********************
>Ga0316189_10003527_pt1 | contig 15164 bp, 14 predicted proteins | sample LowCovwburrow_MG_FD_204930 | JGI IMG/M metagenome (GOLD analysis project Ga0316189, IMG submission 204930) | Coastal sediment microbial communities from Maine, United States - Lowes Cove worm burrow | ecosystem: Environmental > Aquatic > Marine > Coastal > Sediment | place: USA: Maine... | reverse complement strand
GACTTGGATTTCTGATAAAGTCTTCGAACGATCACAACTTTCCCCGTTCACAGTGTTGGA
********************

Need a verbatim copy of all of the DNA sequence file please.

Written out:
>Ga0316189_10003527_pt1 | contig 15164 bp, 14 predicted proteins | sample LowCovwburrow_MG_FD_204930 | JGI IMG/M metagenome (GOLD analysis project Ga0316189, IMG submission 204930) | Coastal sediment microbial communities from Maine, United States - Lowes Cove worm burrow | ecosystem: Environmental > Aquatic > Marine > Coastal > Sediment | place: USA: Maine... | reverse complement strand
GACTTGGATTTCTGATAAAGTCTTCGAACGATCACAACTTTCCCCGTTCACAGTGTTGGA